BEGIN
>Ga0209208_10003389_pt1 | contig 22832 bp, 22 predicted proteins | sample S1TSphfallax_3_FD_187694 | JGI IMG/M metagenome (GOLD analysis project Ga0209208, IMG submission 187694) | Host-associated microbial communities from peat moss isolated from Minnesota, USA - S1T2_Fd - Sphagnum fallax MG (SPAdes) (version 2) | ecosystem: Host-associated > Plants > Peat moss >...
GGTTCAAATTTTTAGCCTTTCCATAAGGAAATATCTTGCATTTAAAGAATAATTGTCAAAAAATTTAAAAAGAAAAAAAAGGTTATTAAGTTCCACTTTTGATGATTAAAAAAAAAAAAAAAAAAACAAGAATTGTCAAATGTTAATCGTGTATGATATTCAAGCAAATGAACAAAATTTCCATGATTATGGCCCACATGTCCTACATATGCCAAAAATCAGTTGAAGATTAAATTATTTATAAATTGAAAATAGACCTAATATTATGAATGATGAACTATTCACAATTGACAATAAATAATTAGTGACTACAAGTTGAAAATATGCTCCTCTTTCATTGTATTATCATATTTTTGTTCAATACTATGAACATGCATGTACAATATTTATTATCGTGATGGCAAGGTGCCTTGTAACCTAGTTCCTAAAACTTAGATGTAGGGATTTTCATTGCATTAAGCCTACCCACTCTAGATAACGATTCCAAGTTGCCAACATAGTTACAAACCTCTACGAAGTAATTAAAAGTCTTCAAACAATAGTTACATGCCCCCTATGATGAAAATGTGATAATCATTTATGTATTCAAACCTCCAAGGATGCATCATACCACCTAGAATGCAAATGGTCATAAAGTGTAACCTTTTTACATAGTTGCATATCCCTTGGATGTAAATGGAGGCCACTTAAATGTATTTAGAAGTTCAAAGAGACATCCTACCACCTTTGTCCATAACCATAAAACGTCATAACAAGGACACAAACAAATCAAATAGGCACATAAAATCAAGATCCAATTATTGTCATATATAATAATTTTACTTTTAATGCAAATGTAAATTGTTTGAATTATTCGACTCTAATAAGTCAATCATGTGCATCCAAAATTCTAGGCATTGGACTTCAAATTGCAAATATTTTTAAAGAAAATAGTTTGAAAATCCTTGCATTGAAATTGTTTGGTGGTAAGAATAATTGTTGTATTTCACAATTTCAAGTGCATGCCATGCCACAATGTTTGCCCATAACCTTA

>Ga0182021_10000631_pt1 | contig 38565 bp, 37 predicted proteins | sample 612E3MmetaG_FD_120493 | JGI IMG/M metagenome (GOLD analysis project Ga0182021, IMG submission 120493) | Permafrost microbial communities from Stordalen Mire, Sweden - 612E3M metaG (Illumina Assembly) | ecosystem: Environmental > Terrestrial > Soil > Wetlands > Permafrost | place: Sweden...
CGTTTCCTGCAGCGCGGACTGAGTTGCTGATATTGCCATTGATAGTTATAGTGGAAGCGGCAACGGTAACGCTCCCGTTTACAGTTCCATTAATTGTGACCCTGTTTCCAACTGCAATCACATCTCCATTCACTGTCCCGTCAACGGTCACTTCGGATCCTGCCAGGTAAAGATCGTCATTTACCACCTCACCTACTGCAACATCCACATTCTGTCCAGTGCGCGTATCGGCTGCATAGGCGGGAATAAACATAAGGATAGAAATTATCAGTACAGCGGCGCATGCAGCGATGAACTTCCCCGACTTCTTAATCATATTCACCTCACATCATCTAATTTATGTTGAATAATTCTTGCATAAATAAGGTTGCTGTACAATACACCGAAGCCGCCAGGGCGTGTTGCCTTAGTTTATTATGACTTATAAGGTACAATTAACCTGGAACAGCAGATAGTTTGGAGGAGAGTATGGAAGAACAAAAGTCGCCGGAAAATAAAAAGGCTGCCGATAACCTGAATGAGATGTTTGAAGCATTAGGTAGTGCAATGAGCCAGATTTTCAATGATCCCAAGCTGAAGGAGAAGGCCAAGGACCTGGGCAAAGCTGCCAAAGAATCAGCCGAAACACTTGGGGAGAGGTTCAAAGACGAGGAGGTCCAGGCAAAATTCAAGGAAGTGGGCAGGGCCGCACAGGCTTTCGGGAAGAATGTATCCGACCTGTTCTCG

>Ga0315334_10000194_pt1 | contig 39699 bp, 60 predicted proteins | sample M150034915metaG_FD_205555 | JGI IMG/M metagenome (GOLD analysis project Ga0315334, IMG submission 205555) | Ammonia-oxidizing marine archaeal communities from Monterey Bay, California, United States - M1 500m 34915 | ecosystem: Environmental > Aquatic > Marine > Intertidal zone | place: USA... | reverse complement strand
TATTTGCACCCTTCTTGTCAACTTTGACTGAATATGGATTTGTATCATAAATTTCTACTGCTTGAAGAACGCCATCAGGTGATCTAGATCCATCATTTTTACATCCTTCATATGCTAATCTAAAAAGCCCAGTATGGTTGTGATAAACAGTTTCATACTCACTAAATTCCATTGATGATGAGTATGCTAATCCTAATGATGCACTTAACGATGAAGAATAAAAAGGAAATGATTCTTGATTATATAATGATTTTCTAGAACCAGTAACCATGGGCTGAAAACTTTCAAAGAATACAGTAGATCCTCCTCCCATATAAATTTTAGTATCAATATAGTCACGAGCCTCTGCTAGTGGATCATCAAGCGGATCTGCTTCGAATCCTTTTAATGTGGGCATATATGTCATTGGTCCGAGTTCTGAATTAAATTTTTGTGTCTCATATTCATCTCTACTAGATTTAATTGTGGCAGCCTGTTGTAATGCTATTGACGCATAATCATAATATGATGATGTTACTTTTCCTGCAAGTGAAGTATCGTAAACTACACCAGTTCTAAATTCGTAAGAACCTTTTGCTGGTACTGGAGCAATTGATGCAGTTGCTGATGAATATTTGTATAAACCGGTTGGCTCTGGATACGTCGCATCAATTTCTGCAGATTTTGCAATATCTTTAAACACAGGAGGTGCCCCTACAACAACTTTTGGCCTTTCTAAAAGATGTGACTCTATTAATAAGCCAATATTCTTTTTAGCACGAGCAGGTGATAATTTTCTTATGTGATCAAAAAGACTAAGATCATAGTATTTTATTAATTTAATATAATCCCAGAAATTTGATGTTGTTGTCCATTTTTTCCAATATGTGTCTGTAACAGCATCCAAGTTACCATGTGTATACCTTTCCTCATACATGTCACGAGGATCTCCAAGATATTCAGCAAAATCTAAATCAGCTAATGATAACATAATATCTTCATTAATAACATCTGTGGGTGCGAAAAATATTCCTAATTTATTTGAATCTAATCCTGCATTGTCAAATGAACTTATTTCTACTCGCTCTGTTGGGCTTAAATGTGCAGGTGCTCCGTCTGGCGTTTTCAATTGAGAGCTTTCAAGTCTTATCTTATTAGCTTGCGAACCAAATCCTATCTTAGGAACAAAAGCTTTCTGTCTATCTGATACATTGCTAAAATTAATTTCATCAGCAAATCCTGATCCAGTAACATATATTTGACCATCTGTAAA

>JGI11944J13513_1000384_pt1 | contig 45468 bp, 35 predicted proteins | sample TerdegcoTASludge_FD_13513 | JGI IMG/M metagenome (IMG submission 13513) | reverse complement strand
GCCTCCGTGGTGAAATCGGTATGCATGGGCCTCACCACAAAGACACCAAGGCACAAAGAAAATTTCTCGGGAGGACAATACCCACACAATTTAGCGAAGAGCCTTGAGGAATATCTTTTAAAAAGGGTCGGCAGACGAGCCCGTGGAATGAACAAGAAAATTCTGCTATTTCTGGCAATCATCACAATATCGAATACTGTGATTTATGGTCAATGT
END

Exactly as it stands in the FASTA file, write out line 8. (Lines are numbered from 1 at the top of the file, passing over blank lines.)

GCCTCCGTGGTGAAATCGGTATGCATGGGCCTCACCACAAAGACACCAAGGCACAAAGAAAATTTCTCGGGAGGACAATACCCACACAATTTAGCGAAGAGCCTTGAGGAATATCTTTTAAAAAGGGTCGGCAGACGAGCCCGTGGAATGAACAAGAAAATTCTGCTATTTCTGGCAATCATCACAATATCGAATACTGTGATTTATGGTCAATGT